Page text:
An allergy test in October would change everything. Lexi turned out to be severely allergic to both cats and dogs. It was a tough decision to get rid of all our beloved pets but a necessary one for Lexi’s health. (If you don’t believe me check out her photo on my post about getting rid of the pets.)

Now it has been two years since we found a new home for Bella. She went to a nice retired couple who could give her the amount of attention and exercise that she needed. It couldn’t be a better match. She left us two days after Christmas. It was hard on the kids, but they soon adjusted to life without pets and we saw an immediate improvement in Lexi with the animals gone.

But Bella is not forgotten.

“I want Bella back,” Lexi says. She repeats this every few weeks.

But Jase understands that she isn’t coming back. When we found her a new home, it was forever. But that doesn’t stop him from wanting another dog.

“We can take Lexi to the pet store and see if she is still allergic,” he suggested the other day as she petted a dog outside his school.

And while we have conquered a lot of her allergies using NAET, I am not sure adding a dog to the family is the right decision at this time. Lexi does fine petting dogs or visiting homes with dogs, but that is not the same thing as living with them. So for now, I will just have to get used to hearing the kids plead for a dog and hoping that one day we can have one again.

Allergic to Everything: Part One – Getting Rid of the Pets

Lexie was two and a half when we finally had her tested for allergies. We had been seeing the dermatologist for a year before he agreed that her eczema might be related to allergies. The allergist ordered a blood test to determine her allergies. I was eager to find out what she might be allergic to especially if it helped relieve her itching. There was no way I was prepared for the results; she was allergic to everything.

They tested thirty-seven items – ten environmental things such as dust, pet dander, grass and twenty-seven common food items. She scored a Level 2 classification or higher on all of them which indicated an allergy. And one of the highest allergies was to cats (Level 6) and dogs (Level 5). The first words out of the allergist’s mouth was get rid of the pets.

We had three cats and a dog at the time, and they were part of the family. One of the cats had been with us longer than Lexie. None of us wanted to see them go so we decided to try everything we could to keep them. We made her room a “safe” room. We cleaned it and kept the door closed and the cats out. And since dust (Level 6) was another high allergen, we bought dust mite protective stuff for her beds and installed an air filter in her room as well as the living room. We tried putting anti-dander solution on the pets and cleaning more often. We even replaced the carpet in our living room and on the stairs and put in laminate flooring to reduce her exposure to dust and pet dander.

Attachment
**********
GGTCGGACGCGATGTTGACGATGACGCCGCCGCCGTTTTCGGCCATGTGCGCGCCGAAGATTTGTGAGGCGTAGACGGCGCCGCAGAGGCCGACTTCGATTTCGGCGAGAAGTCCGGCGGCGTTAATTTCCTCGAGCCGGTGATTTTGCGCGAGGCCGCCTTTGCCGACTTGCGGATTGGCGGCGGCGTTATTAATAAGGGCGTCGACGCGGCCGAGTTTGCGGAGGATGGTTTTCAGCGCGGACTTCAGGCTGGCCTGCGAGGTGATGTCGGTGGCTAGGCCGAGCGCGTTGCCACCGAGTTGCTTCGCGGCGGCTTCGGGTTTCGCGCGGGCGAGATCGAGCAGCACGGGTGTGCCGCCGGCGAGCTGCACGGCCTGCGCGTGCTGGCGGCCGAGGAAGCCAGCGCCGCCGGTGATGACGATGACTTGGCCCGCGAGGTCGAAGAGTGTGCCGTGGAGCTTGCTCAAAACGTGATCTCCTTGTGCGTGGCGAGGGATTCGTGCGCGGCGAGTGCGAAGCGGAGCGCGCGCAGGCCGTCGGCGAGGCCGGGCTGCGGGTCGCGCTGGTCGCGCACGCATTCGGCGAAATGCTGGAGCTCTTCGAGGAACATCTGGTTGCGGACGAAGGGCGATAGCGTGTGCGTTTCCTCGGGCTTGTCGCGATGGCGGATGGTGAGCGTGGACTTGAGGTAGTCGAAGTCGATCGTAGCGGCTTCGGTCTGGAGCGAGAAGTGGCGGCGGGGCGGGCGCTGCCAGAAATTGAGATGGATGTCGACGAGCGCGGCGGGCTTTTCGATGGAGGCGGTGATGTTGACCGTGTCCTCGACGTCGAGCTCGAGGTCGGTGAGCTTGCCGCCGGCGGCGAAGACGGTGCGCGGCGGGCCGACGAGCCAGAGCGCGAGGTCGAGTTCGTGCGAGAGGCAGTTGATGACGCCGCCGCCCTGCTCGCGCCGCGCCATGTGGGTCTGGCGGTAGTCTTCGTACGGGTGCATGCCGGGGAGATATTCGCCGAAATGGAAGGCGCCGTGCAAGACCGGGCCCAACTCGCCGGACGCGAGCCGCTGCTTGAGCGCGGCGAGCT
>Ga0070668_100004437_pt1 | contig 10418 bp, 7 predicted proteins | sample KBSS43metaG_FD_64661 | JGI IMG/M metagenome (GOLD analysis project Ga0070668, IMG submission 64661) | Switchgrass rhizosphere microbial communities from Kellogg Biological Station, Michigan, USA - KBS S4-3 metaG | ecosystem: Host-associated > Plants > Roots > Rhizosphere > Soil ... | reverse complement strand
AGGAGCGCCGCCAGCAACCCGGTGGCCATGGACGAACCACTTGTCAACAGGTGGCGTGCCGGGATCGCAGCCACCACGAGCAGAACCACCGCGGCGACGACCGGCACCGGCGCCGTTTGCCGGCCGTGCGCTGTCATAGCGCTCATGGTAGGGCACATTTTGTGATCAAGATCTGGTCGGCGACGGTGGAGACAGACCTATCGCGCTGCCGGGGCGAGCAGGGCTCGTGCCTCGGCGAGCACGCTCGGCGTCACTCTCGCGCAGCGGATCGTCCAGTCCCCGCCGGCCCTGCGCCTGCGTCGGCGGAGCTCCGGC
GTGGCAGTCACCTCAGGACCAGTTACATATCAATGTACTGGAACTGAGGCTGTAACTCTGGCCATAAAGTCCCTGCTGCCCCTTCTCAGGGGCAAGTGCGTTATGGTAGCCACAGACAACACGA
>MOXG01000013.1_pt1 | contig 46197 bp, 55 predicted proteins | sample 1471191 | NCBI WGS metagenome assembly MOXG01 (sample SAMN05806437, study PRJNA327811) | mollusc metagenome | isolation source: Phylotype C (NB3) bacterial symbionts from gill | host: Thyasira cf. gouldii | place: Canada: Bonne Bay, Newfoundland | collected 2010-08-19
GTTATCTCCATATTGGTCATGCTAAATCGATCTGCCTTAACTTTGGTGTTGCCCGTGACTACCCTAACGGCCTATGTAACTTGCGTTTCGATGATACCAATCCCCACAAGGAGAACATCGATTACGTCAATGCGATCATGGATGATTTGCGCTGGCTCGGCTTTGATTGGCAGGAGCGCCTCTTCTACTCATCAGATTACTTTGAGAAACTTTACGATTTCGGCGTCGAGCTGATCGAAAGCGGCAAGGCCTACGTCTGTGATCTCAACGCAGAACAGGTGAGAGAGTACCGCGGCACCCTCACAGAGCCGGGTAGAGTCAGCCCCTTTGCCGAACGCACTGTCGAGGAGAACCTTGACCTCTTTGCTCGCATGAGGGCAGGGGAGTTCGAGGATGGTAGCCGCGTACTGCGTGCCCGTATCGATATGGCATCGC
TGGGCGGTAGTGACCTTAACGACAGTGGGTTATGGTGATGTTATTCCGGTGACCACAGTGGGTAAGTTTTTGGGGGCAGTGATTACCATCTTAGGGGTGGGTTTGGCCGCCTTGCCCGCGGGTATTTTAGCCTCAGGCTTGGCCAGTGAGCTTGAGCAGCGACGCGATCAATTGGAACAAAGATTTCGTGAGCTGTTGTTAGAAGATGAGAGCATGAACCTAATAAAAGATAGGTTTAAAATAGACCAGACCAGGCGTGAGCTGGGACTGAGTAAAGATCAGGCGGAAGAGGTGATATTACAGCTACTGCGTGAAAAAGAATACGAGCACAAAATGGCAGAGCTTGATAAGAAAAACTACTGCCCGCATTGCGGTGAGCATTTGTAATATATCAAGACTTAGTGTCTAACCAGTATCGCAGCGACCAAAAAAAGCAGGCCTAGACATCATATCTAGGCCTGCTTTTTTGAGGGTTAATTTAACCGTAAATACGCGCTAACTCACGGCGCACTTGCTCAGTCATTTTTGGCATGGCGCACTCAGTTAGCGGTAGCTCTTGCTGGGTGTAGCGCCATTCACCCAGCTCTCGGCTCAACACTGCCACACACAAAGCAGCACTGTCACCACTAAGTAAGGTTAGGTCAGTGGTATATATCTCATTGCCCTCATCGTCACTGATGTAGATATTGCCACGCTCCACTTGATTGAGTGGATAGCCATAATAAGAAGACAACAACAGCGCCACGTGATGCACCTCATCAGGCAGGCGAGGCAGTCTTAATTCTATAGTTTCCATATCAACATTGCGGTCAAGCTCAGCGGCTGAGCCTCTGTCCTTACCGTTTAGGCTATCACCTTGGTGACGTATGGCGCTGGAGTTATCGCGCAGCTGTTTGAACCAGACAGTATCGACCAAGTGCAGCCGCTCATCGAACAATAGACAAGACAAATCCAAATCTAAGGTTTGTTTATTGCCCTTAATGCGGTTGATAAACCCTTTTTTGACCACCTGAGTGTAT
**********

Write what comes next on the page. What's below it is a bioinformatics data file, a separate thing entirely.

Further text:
We received her allergy test results in October.

Lexie in December 2010.

By December, Lexie was miserable. It was clear that the animals were still causing her problems. While my parents were willing to take the cats for a while to see if that helped, we had no one who would take in our black lab that had just turned one. Seven days before Christmas, my parents took the cats. I cried like crazy the day they left. But Lexie’s reaction to their absence was immediately noticeable. Every winter, Lexie’s nose always seemed to be running like she had one long continuous cold. The instant the cats were gone, her nose stopped running. She still itched around the dog who we were keeping in the kitchen, so we found her a new home. She left us the day after Christmas.

The house was extremely empty without our pets, but Lexie was doing a little better but not great. Clearly the pets were not the only problem. It was time to start eliminating food from her diet to see if we could uncover which foods were causing her the most problems. I will address eliminating food next week and the following week I will tell you how we were able to bring the cats back nine months later.